Certainty is commonly understood as the counterpart to uncertainty. However, it's important to emphasize that certainty is not just the mere absence of not-knowing—because this could also mean being unaware about the things one does not know [4]. In turn, certainty does not mean having complete information about a situation that allows for a flawless grasp of it. Instead, from a pragmatic viewpoint, certainty describes a state where an individual has enough information to assess their situation and make predictions with high reliability about what the future holds [10, 15]. This predictability enables individuals to weigh their various action options and their consequences against each other, allowing them to make informed decisions [10]. The exact amount and precision of the information needed for a situation to be deemed “certain” cannot be universally set—it rather depends on the complexity of the given situation and the individuals involved. Therefore, certainty can be defined as an epistemic state where there's sufficient information that allows individuals to make precise, albeit never comprehensive, predictions and, based on that, make informed decisions [13].

As previously indicated, uncertainty and certainty are counterparts. However, they should not be understood in black and white terms, implying a situation can be either entirely uncertain or totally certain. Instead, uncertainty and certainty are better understood as the ends of a continuum [13, 16, 17]. Every situation can be placed on this continuum and, depending on the available information and its ability to enable predictions and decisions, can be more or less uncertain or certain. Absolute uncertainty and total certainty are never attainable. As Wittgenstein notes in his prominent investigations On Certainty, a person never possesses no knowledge, as some level of understanding and anticipation always exists [18, 19]. Similarly, complete knowledge and understanding are unattainable, as there will always be an element of uncertainty present [10]. People move along this continuum, constantly balancing their level of understanding and knowledge with the unknowns that exist.

These forms of certainty and uncertainty can be found in the field of medicine as well, for example as “medical uncertainty” [20]. Medical uncertainty is not a standalone concept, but simply an application of the aforementioned uncertainty concept in the medical realm. It might appear when there is lack of information about a patient’s health or physicians having only vague ideas of the outcome of a treatment [1, 21,22,23]. The same goes for “medical certainty” [24], which can, e.g. manifest in evidence-based diagnoses and assessments of patients’ health, as well as educated predictions about the effectiveness of treatments and the potential future health outcomes for patients.

Medical uncertainty presents a significant challenge for the field of medicine [1]. Patients typically expect their physicians to accurately diagnose their conditions and provide effective treatments to alleviate their symptoms. They may also expect physicians to administer the treatments themselves. However, physicians often lack information about their patients, their symptoms, and their health trajectories, or the information physicians have about them is vague or ambiguous [25]. Despite this lack of information, physicians ate still are expected, sometimes even required to make diagnoses anyway and to recommend or carry out treatments [21]. This uncertainty resulting from a lack of situational knowledge and the need to take action leads to the diagnoses given and the treatments recommended being provisional to a certain extent [26]. This means: they may appear to be correct at the time—but there is a possibility that they may be proven incorrect, ineffective or even harmful in the future [21].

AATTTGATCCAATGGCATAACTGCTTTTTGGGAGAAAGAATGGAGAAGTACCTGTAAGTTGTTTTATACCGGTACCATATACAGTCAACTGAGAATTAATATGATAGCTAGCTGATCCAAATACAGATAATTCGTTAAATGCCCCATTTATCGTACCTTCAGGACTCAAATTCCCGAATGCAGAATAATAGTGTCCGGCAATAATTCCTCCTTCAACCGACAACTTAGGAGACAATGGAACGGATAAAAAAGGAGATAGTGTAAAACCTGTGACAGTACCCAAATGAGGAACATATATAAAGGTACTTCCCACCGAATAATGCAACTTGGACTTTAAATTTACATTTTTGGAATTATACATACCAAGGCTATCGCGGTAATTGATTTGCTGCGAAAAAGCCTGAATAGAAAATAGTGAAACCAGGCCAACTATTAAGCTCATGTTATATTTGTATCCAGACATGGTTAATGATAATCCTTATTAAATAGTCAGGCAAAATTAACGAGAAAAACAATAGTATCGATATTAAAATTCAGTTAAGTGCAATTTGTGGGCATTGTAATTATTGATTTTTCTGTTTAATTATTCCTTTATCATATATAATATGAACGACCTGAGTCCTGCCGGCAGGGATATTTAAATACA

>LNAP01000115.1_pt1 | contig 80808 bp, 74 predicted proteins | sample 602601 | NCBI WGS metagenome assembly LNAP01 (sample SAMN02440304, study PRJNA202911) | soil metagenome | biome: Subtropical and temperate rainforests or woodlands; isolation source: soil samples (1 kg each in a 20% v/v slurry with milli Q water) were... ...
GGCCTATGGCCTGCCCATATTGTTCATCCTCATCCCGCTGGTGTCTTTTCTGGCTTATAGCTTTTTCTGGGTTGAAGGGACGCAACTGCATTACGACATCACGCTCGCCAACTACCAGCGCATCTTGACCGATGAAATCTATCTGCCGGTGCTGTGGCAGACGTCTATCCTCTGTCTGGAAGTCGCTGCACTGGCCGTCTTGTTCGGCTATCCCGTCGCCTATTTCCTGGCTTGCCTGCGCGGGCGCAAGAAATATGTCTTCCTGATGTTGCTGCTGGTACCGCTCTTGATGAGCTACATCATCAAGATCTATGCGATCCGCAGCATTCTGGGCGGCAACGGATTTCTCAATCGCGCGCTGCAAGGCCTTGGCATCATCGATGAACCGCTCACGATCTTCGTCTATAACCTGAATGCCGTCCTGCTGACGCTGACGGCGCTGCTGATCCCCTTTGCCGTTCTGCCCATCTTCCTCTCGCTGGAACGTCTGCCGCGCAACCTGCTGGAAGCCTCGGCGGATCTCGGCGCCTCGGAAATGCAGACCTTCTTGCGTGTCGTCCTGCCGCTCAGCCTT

3 The use of AI in medicine—and how it shifts medical (un-)certainties

One approach to managing uncertainty, particularly in the field of medicine, is to convert it into quantifiable risks [24, 27]. By using the information available, probabilities of a correct diagnosis or successful treatment can be determined, along with the potential consequences if they are not. This approach offers statistical insights into both the likelihood and severity of specific outcomes, enhancing our understanding of the situation and allowing for a nuanced evaluation of potential actions [28]. It enables the comparison of different options, thereby reducing uncertainties and creating a form of medical certainty [29]. Given the complexity of medical risk assessment, new technologies are continually being developed to aid in this process, to assist physicians in managing uncertainty, and to prevent possible negative consequences [29]. Currently, these include AI technologies in particular [30]. We will introduce three such AI-technologies and show how they reduce medical uncertainties and produce risk-based certainties.

A prominent example is AI assessment tools for skin cancer screening [31]. When dermatologists detect a suspicious spot on a patient's skin, they can photograph the spot from various angles. A specialized AI-tool can then analyze the photos, examine the shape of the skin anomaly, its hue, edges, and other characteristics, and then compare it with a large database of similar images and the associated diagnoses [30]. That way, the tool can assess with a high degree of precision—for which radiologists need many years of training—whether the skin anomaly is potentially dangerous and the patient should see a dermatologist, or whether it is probably harmless and presumably no action needs to be taken [32]. By providing these precise assessments of the risk potential of skin anomalies, AI-driven assessment tools can aid dermatologists’ diagnoses and treatment recommendations [33]—and reduce medical uncertainties.